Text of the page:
Probate Without a Will – When a Person Dies without a Will in Texas
When a Person Dies Without a Will in Texas, you end up with the State of Texas ‘Default Estate Plan’ – where heirs can be determined by statutory inheritance rules – even if the state-selected heirs were never intended to inherit anything.
Should a loved one die without a Will “intestate,” you are not alone: don’t panic. Making a Will or Trust is one of those things many people procrastinate about because contemplating one’s death is not as comforting a process when compared to other choices like opening a pint of Blue Bell ice cream. Passing without a Will or trust in Texas is common. It’s not smart. Moreover, you will probably be letting the people you love down should anything happen to you, so it might be time to come to terms with brutal reality: people are born, and people die. If you are visiting this website because you know you are unprepared and putting your family at risk, decide now to make that call or send a quick text message to Richard Cahan. Ask Richard some questions. Ask Richard how affordable it is to get you all fixed up. BTW, Richard is known to have fresh pints of Blue Bell and plastic spoons in his office refrigerator, if that will put you at ease.
What Happens IF you Die without a Will or Trust?
- there is no Will, or
- there was supposed to be a Will, but it cannot be found, or
- the decedent’s Will is ruled by a Texas Probate judge to be invalid,
Then you end up –by law– with the: ‘Texas Default Estate Plan’
The rules of the ‘Texas Default Estate Plan’ results in the decedent’s heirs being determined by statutory inheritance rules found in the Texas Probate Code. This expedites the process whereby the decedent’s estate can then be ‘probated’ in a Texas Probate court so that the estate can be legally wrapped up, the estate’s bills paid, and the decedent’s property transferred to his or her rightful heirs (heirs determined by the statutory state laws).
“Texas Default Estate Plan” – Those four words are what Texas estate planning lawyers refer to as the “DEFAULT” for anyone who passes without a Will or a Trust. If you remain ‘silent’ about WHO is to receive WHAT assets, by default, you leave ALL inheritance and ALL distribution decisions to be decided by a State of Texas bureaucrat. We are using the word “bureaucrat” to make a point here. State employees are going to step-in to your personal life, family dynamics, and finances if you do nothing. We are not being disrespectful using the word ‘bureaucrat’ for a Probate judge, as these judges are very capable, and good at what they do. Moreover, these judges are often overwhelmed with an endless docket of cases to adjudicate. But the TRUTH is, without a Will your estate will be assigned a random Texas Probate judge who never knew you, does not know your surviving family members, and cannot possible guess the ‘wishes’ of the deceased person who dies without leaving behind legal written instructions. The State of Texas Probate judge is forced to use the statutory rules to choose WHO is entitled to the decedent’s assets, even if judge-selected person or persons were never intended to inherit anything.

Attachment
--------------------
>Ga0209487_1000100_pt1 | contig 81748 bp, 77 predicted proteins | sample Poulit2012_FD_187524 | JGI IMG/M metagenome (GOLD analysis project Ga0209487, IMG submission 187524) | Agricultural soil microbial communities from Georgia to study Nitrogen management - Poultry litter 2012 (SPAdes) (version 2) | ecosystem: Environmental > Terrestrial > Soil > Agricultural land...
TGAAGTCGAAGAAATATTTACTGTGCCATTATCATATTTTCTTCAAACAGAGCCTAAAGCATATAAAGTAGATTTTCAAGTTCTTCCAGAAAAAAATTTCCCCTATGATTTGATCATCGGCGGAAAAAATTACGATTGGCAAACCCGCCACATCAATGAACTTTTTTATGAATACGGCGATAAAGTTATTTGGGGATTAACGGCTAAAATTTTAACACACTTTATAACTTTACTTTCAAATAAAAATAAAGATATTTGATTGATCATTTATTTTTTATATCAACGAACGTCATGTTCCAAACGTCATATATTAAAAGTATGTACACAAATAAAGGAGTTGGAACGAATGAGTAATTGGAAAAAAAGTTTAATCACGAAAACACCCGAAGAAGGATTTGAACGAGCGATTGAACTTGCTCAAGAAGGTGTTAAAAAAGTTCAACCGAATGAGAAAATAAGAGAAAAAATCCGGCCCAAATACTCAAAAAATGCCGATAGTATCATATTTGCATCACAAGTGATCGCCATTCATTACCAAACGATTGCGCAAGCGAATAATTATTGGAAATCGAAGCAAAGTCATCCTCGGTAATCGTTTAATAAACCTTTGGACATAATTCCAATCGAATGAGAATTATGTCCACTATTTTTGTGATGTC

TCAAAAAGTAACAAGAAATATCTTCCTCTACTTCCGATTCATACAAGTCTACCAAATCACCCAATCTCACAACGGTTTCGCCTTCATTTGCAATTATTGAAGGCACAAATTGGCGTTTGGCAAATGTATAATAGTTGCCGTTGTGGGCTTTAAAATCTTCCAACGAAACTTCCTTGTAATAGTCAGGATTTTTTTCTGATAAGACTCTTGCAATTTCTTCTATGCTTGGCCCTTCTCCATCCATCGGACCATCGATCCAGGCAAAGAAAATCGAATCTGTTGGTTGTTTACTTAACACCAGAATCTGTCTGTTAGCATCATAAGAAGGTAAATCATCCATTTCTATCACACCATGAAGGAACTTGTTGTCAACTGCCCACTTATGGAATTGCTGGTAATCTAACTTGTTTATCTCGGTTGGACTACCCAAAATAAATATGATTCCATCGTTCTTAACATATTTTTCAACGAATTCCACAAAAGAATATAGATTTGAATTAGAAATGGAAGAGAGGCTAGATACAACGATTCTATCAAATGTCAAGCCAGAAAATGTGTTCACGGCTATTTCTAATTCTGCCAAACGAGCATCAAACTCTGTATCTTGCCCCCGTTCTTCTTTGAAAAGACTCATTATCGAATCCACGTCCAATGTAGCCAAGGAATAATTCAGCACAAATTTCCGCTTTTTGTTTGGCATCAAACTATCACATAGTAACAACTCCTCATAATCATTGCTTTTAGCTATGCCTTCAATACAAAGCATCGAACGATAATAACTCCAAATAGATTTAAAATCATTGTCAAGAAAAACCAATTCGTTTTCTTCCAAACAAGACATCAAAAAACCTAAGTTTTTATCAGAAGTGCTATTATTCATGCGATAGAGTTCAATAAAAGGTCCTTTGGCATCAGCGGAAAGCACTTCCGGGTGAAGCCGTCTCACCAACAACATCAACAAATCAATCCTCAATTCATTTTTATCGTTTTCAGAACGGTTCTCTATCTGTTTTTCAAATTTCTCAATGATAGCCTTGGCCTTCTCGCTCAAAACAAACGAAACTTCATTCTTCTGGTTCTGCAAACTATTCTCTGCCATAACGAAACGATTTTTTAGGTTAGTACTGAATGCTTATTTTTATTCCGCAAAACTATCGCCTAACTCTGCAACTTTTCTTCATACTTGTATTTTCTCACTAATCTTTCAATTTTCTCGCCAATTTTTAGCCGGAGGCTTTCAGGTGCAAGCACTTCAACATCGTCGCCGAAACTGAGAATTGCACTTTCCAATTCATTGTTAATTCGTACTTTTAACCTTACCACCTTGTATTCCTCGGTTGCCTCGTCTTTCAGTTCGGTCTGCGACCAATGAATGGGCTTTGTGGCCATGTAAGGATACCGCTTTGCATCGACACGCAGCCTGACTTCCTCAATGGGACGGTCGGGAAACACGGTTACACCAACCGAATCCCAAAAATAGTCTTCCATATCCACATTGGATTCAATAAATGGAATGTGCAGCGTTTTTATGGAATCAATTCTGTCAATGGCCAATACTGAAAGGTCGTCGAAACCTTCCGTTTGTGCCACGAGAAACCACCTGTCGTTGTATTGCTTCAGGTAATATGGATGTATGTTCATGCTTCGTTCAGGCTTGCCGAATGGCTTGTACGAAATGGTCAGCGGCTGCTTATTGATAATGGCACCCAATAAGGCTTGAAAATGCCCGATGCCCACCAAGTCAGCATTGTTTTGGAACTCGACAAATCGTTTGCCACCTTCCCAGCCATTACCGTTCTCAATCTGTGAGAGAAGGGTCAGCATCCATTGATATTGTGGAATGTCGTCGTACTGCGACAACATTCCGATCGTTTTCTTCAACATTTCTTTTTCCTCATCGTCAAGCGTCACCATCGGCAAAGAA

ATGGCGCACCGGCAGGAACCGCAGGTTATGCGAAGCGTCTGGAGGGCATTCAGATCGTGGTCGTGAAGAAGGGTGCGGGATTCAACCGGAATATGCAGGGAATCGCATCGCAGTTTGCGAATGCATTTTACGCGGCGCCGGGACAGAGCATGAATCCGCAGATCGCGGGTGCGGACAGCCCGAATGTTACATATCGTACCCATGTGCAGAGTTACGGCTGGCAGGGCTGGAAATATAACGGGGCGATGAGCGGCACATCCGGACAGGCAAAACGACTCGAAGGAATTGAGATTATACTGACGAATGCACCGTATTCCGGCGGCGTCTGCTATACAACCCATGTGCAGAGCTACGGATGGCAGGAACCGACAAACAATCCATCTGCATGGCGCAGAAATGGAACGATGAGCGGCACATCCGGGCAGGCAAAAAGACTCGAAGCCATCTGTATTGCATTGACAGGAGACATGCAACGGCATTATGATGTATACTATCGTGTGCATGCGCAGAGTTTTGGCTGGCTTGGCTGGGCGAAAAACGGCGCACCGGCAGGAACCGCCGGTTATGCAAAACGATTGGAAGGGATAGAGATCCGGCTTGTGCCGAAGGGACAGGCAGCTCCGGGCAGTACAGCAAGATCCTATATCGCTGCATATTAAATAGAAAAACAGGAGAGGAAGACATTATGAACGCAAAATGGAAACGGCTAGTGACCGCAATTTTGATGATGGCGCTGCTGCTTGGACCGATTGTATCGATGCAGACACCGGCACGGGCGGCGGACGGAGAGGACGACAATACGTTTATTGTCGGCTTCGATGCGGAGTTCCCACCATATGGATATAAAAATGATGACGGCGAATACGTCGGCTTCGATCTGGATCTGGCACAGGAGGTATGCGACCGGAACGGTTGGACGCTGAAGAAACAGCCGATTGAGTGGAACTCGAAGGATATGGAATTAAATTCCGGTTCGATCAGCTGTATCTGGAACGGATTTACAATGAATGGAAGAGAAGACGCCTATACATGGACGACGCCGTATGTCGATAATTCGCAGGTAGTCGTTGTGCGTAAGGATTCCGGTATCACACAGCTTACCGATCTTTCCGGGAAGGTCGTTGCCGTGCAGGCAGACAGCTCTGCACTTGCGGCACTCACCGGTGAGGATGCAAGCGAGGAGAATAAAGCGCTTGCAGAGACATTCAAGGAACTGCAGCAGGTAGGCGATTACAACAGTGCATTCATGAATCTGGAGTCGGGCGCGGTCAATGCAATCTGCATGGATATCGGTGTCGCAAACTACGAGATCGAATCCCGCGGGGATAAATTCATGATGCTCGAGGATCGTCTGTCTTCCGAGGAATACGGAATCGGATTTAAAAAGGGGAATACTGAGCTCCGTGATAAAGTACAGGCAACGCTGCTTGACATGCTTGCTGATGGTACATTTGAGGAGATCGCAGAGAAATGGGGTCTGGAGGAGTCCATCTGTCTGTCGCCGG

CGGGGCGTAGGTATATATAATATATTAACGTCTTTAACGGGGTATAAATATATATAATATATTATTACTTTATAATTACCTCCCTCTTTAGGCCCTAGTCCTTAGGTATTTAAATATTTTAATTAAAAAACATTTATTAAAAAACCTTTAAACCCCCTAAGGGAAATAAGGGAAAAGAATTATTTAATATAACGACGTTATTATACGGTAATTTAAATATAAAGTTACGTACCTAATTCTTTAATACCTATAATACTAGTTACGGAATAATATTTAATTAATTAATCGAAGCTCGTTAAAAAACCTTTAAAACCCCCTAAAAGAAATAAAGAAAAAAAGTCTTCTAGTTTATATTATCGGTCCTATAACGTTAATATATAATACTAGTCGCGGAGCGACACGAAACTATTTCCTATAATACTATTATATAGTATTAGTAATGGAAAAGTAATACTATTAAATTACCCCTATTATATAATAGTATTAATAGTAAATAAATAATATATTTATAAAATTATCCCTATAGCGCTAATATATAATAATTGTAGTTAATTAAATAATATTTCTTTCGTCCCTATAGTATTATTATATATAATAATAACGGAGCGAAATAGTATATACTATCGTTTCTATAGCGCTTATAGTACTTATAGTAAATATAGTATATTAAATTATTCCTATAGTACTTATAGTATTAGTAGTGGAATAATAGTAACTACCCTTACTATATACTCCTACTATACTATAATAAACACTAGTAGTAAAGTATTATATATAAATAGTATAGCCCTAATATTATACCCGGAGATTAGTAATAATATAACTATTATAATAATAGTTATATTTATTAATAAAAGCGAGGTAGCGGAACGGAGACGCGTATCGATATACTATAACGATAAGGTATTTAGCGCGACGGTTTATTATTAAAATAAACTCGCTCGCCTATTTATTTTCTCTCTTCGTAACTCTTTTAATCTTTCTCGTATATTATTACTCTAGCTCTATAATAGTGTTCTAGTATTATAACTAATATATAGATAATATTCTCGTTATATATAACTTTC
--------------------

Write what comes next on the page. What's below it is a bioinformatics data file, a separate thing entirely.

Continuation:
Upshot – Texas has inheritance rules established for people who never got around to drafting any legally-valid estate planning documents. That means that the government Probate court gets involved far more intrusively than the court does if you have a valid Will. When probating an estate with a valid Will, the Probate court’s involvement is less intrusive. The Probate judge is acting more in an oversight mode of (1) validating the Will, (2) approving the Will’s named executor, (3) overseeing all creditors are paid, and (4) all remaining assets are distributed to the Will’s specified beneficiaries.
Avoid Any Probate Court’s Involvement – If you want to EXCLUDE any government meddling in your family’s lives and finances EVER, then you will want to consider a ‘Living Trust.’ Not to worry if that’s what you want to explore. A trust-based estate plan is affordable for anyone, even those who consider themselves of modest means.
As an experienced Austin Area Probate Lawyer, Richard Cahan, can walk you through the process.
Who Can Start the Probate Process?
We get constant calls from heirs and beneficiaries who have been waiting for months or years to ‘hear about the distribution of someone’s estate. Out of frustration of ‘nothing happening’ they call a probate attorney looking for answers.
The filing of a probate application is typically done by the executor named in the Will. Such is the expected outcome by most heirs and beneficiaries.
Unfortunately, sometimes the named executor is quite happy to do nothing. The reasons for not proceeding with the probate process are often self-serving. Fortunately, Texas law allows ANY spouse, heir, creditor, devisee (a person to whom real estate is left by the terms of a will), or any other persons having a property right in, or claim against, the decedent’s estate to file a petition to start probating the estate.
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